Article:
Messier 27 – The Dumbbell Nebula

Observation Notes:

This is my second observation, a year later. The nebula is huge and bright. At first glance, it looked like a two-lobed blob. But closer inspection showed an overall oval, slightly elongated west-northwest to east-southeast. The lobes were on the southeast and northwest quadrants. The southwest lobe seemed the brighter of the two. A star rested up against the west tip of the southwest lobe. The Ultrablock filter revealed mottling in the nebula and perhaps a gap on the northeast edge. The lobes really overwhelmed the fact that there was faint, fuzzy nebulosity on the east-southeast and west-northwest sides, but it was there. I’d guess a dimension of 5′ across, visually. It exhibited a very slight blue-green color.

Factoids:

The Dumbbell Nebula is the expanding shell of gas emitted by a dying star. Our view of the nebula is from an equatorial perspective. If we were to view it from its pole, it would look more like a ring–similar to M57…but much bigger. M27 is estimated to be anywhere from 490 to 3500 light years distant, with 1200 light years seeming like a reasonably accepted distance. Go ahead, roll the dice–see what number you come up with. Better yet is the range of age estimated anywhere from 3000 to 48,000 years. How’s that for a spread? The central star is relatively bright, at mag 13.5, and is an extremely hot blueish subdwarf. K. M. Cudworth of Yerkes Observatory found that this central star probably has a faint (mag. 17) yellow companion star. As bright as the central star is, the nebula is so much brighter still, that the star is emitting much of its light outside of the visible spectrum. This high-energy, invisible light is absorbed, and then re-emitted by the expanding shell of gas mainly in the visible green spectrum.

Subject M27/NGC 6853
Classification Planetary Nebula
Position Vulpecula [RA: 19:59.6 / Dec: +22:43]*
Size* 8.0 x 5.7′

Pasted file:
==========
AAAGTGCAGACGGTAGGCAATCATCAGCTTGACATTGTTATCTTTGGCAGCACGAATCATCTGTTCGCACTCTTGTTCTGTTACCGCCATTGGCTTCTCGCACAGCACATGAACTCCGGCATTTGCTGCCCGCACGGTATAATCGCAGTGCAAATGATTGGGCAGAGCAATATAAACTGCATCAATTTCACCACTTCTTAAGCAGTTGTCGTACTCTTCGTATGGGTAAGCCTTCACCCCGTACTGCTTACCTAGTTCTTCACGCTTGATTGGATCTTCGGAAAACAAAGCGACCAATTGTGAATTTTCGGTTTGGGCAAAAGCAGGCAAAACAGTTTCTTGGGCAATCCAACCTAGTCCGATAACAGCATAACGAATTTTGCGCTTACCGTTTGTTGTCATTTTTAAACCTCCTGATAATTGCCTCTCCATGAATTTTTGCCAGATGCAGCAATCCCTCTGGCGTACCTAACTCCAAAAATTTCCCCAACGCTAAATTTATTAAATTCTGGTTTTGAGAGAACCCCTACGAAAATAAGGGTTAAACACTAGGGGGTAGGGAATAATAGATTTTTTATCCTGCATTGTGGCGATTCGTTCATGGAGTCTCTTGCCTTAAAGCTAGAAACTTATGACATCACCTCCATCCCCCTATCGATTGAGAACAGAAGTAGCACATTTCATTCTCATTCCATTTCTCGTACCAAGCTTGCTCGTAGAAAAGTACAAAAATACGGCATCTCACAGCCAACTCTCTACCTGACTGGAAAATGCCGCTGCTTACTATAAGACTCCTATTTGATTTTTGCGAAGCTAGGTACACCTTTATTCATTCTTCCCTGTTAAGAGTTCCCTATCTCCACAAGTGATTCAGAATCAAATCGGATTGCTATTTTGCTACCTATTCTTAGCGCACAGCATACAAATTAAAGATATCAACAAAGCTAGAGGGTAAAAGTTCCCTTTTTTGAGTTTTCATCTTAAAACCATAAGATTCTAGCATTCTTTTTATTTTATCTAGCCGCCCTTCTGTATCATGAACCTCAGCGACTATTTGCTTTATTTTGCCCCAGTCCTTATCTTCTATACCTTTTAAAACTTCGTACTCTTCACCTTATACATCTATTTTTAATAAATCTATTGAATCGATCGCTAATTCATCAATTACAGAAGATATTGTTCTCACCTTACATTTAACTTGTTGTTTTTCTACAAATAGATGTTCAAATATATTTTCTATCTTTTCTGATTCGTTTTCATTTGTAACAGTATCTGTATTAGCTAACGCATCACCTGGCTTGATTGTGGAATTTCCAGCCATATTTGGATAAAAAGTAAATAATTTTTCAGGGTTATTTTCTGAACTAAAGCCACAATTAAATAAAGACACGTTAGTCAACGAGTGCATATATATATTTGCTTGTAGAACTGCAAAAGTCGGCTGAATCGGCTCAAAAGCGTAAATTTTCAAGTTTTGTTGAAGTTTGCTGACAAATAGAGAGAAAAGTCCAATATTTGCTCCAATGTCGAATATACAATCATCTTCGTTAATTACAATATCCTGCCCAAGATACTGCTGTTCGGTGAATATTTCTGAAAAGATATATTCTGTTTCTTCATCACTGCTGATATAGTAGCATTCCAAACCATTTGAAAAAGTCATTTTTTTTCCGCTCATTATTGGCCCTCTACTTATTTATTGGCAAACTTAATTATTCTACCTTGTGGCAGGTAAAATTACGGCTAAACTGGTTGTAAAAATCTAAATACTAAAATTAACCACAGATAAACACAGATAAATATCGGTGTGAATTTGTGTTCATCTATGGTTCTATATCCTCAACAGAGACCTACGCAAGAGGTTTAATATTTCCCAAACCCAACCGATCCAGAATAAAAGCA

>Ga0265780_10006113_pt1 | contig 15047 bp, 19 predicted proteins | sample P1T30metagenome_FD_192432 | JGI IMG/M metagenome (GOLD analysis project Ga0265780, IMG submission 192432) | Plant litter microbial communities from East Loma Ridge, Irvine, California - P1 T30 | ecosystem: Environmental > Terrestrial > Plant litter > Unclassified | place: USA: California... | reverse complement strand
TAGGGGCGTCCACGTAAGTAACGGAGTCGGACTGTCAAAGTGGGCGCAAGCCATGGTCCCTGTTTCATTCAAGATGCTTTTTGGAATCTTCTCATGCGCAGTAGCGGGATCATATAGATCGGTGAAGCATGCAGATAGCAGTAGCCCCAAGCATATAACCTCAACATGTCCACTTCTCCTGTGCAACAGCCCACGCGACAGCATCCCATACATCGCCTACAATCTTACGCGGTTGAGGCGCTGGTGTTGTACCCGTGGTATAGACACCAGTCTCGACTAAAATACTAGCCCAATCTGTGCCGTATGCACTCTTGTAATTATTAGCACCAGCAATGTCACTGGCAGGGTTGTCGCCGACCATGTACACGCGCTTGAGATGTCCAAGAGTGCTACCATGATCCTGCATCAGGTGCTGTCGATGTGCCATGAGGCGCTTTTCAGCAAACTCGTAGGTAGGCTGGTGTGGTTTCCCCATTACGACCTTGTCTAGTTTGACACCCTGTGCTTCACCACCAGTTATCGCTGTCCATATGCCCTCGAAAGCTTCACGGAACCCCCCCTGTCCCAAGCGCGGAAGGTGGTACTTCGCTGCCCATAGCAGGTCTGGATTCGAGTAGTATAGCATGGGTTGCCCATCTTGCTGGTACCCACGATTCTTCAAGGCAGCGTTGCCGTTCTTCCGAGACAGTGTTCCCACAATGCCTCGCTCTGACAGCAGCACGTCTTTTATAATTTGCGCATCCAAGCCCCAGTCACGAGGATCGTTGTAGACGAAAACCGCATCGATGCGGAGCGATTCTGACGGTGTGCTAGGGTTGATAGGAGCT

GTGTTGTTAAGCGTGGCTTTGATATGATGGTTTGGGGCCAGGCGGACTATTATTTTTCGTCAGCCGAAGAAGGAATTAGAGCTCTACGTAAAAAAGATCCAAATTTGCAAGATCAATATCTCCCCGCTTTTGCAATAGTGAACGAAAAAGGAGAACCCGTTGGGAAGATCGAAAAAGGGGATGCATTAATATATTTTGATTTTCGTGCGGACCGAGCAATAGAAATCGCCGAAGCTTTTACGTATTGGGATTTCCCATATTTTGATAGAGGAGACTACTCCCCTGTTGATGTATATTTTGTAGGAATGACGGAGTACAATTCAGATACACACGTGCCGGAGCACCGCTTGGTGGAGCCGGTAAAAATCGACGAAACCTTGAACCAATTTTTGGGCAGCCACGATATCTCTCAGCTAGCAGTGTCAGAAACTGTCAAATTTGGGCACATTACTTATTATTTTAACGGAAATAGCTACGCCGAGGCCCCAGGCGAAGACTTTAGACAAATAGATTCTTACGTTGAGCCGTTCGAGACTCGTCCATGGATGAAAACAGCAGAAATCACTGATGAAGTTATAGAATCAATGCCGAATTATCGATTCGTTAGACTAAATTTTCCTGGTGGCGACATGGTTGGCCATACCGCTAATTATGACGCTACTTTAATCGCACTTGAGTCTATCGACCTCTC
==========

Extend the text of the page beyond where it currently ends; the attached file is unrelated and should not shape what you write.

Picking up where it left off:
Brightness* 7.4
Date/Time September 24, 2005 – 10:45 PM MST (September 25, 2005 – 05:45 UT)
Observing Loc. Flagstaff, AZ – Home
Instrument Orion SVP 6LT Reflector (150 mm dia./1200 mm F/L)
Eyepieces/Mag. 10 mm + 2X Barlow + UltraBlock Filter (240X)
Seeing 3-4/10
Transparency Mag 5.8 NELM

* Based on published data.


October 4, 2004 Observation

Observation Notes:

M27 is big for a planetary nebula. Its shape comes across as an apple core to me. The axis of the apple core lines up almost North-South, with the slightest twist counterclockwise. The southern portion was the brightest. The middle edge was not a smooth curve, but exhibited clumpiness, as you would expect from a partially eaten apple. I noticed a foreground or background star in the WSW edge of the nebula. The ultrablock filter really helped in seeing the shape of the nebula, but it really hurt the view of stars in the vicinity. When I switched from the 96X view to 240X using the 10 mm eyepiece and 2X Barlow without the filter, I could see the stars much better. The nebula’s shape became more elusive, but the central star did wink at me during a few moments of relative clarity while using averted vision. I thought that was pretty cool.

Date/Time 10/4/04 – 9:00 PM
Observing Loc. Flagstaff, AZ – Home
Instrument Orion SVP 6LT Reflector (150 mm dia./1200 mm F/L)
Eyepieces/Mag. 25 mm + 2X Barlow + UltraBlock Filter (96X); 10 mm + 2X Barlow (240X)
Seeing 4/10
Transparency Mag 5

* Based on published data.

Leave a Reply

Your email address will not be published.